The Street Artist

An Interview with Terry Ogata

Along Fifth Avenue, between the Metropolitan Museum and the Guggenheim, dozens of vendors offer a wide variety of arts, crafts, and souvenirs. Among them, nearer the Guggenheim than the Metropolitan, is Terry Ogata, a gifted portraitist interviewed recently.

Where and when were you born and where did you grow up?

I was born in Tokyo, Japan, in 1973. I grew up there.

Did you enjoy drawing as a child? Were there any artists in your family? Did your family encourage your talent? Was there anyone who was a particular inspiration? What was the first artistic achievement of which you remember being particularly proud?

I was not a particularly good student as a child, and art classes were a blessing for me. I used to be an avid golfer, and I drew lots of golf clubs. At that time, woods were made of real persimmon instead of the metal used today. There were something aesthetically beautiful about them—especially vintage golf clubs by MacGregor in the 1950s and 60s.

Image-2 My grandfather was a gifted painter as a child and he seriously contemplated pursuing an art career. He was also an ace baseball player in school, and a professional baseball team came to recruit him. His art teacher advised him to pursue baseball instead of art for practical reasons, and soon he became a household name in Japan—Victor Starffin. He is now a legendary figure in Japanese baseball history, and there is a baseball stadium named after him. He died young—at forty—long before I was born, but I feel I am following his childhood dream to be a painter. My great-grandfather was a Japanese monk who also painted. He went to Russia to study mural painting.

My parents admire artists, and they support my chosen career. My self-portrait was chosen to be exhibited in a middle school festival open to the public. I didn’t know until I saw it on the wall, and it was surprising. I certainly felt proud seeing my art showcased for many people to see.


Do you think that hometown and your family background significantly influenced your art?

Since my grandfather came from Russia, I looked rather different than other Japanese children. I was often stared at and sometimes was picked on. I also had a sister who often intimidated me, and my parents were working most of the day. I might have been a lonely child, but the seclusion really gave me an opportunity to appreciate people and animals.

I learned that I could be admired by admiring others more. As a portrait artist, it’s essential to admire the subject, and the more admiration I have toward the subject, the better portraits I create.

When did you come to the United States?

I came to the US in 1988 to attend high school in Paradise Valley, Arizona.

Where did you study? Why did you choose that place to study? Were there any particular art instructors who encouraged and/or influenced you?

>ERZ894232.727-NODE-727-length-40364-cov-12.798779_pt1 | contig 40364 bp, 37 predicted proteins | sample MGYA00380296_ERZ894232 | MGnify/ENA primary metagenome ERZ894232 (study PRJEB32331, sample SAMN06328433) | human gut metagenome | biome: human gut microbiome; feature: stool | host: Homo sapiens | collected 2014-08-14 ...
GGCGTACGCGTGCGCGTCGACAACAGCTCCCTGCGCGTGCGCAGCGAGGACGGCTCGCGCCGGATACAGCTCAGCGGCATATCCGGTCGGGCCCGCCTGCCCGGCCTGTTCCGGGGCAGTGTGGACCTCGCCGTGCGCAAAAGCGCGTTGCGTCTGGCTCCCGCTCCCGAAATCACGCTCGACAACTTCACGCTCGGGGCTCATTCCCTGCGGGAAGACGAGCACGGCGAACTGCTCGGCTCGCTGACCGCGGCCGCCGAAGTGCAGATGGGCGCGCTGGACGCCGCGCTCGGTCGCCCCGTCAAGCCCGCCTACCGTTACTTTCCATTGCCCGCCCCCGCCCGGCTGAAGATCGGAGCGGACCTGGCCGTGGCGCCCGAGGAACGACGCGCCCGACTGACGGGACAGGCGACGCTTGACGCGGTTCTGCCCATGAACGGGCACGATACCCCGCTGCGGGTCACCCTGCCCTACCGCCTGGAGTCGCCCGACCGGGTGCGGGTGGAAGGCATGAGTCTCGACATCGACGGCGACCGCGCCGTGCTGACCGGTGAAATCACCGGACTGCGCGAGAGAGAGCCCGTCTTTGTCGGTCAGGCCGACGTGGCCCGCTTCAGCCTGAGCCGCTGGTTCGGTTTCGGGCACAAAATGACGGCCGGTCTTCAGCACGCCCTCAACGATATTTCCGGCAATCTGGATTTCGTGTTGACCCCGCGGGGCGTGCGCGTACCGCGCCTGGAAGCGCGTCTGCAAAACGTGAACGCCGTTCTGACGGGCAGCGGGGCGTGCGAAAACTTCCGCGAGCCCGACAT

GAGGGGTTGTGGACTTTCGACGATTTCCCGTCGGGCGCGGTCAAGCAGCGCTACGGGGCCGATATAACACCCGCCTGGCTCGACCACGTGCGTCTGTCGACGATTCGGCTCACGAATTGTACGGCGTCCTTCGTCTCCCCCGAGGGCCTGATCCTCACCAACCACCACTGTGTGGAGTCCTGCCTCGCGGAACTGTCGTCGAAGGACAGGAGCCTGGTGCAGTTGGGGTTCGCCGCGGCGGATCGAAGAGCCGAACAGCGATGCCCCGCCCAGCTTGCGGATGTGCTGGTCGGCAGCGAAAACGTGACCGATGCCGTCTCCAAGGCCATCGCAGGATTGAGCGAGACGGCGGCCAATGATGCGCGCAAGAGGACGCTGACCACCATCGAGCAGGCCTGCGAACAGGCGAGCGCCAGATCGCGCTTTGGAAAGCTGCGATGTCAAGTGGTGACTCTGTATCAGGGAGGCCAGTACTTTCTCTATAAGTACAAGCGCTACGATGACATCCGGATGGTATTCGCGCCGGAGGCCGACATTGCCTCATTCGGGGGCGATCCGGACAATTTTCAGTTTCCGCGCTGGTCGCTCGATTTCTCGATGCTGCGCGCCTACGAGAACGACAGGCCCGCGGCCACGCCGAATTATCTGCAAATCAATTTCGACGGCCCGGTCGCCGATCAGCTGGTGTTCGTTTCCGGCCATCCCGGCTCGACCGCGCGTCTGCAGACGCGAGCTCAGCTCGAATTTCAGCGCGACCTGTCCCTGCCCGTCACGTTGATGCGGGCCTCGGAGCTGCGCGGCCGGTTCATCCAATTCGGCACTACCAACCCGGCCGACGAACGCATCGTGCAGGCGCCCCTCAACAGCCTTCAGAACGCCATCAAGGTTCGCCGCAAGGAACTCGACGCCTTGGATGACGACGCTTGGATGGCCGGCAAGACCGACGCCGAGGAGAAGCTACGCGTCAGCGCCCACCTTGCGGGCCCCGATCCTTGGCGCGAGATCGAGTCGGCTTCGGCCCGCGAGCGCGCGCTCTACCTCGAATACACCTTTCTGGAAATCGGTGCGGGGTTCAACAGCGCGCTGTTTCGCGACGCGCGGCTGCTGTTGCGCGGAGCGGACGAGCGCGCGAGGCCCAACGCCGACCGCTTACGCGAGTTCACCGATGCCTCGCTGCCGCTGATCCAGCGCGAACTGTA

I went to Syracuse University for my undergrad. Their admissions staff came to my high school in Arizona, and moving to the East Coast was enticing.

At first, I wanted to be a cosmetic surgeon for women, and I started out in premed. But one day I saw videos of some gruesome procedures and knew it wasn’t for me. I also started to philosophically object to the idea of altering the natural human body through invasive procedures.

Syracuse had a large art school and there were lots of art students living in the dorm. I soon realized that art could be seriously pursued in college as a course of study; it seemed much more fun than math or science.

Around the same time, I saw Lust for Life, a biographical movie about Van Gogh, who was played by Kirk Douglas. I was inspired and decided, “Let’s do this instead!” I switched my major to painting and was fortunate to study with Jerome Witkin—a well-known art teacher and master figure/portrait painter. Studying with him alone was well worth paying four years of private college tuition.

figure-300pixAfter completing my bachelor’s degree, I moved to Manhattan to attend the New York Academy of Art for my master’s. They had the only program in the nation to focus on traditional figurative art and all courses (except art history and perspective) had live figure models posing. Their instructors included Eric Fischl and other established artists. They also had a great visiting artists program, and I remember sitting in a lecture by George Segal just before he passed away. The school was located few blocks from SoHo, which was the art hub at the time. I could walk to the Mary Boone or Gagosian galleries during my lunchtime or after school. And 560 Broadway was full of art galleries; I did a group show of my self-portraits there.

During summer recesses, I also attended classes at many places: UCLA, Cornell, Skidmore, NYU, Columbia, the School of Visual Arts, Fashion Institute of Technology, and Parsons School of Design. After all those classes, I felt I had more than enough education but real learning only came after finishing school and it came through trial and error. There is only so much an art teacher can teach in the time allowed. Mastering art takes decades of practice. What the best art teacher can do, however, is make students believe that making art is the most important thing they can ever do with their lives. They must also make sure that even at a serious and professional level, students do not lose the fun aspect of the creative process. The process should be something like the way children freely express their inner visions with their doodles. How much fun an artist had with a piece often shows up when others view the piece.

Which artists do you most admire? Why? If you could own one celebrated masterpiece, which would it be?

My favorite artist is Renoir and I would like to own Bather with Blonde Hair (1904–1906).